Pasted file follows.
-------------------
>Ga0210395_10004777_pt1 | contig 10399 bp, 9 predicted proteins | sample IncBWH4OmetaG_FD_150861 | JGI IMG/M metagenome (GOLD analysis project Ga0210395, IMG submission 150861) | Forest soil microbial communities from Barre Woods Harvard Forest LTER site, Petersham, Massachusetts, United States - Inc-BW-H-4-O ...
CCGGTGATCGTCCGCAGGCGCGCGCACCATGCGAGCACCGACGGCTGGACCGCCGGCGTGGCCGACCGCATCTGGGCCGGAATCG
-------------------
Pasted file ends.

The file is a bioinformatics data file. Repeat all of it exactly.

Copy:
>Ga0210395_10004777_pt1 | contig 10399 bp, 9 predicted proteins | sample IncBWH4OmetaG_FD_150861 | JGI IMG/M metagenome (GOLD analysis project Ga0210395, IMG submission 150861) | Forest soil microbial communities from Barre Woods Harvard Forest LTER site, Petersham, Massachusetts, United States - Inc-BW-H-4-O ...
CCGGTGATCGTCCGCAGGCGCGCGCACCATGCGAGCACCGACGGCTGGACCGCCGGCGTGGCCGACCGCATCTGGGCCGGAATCG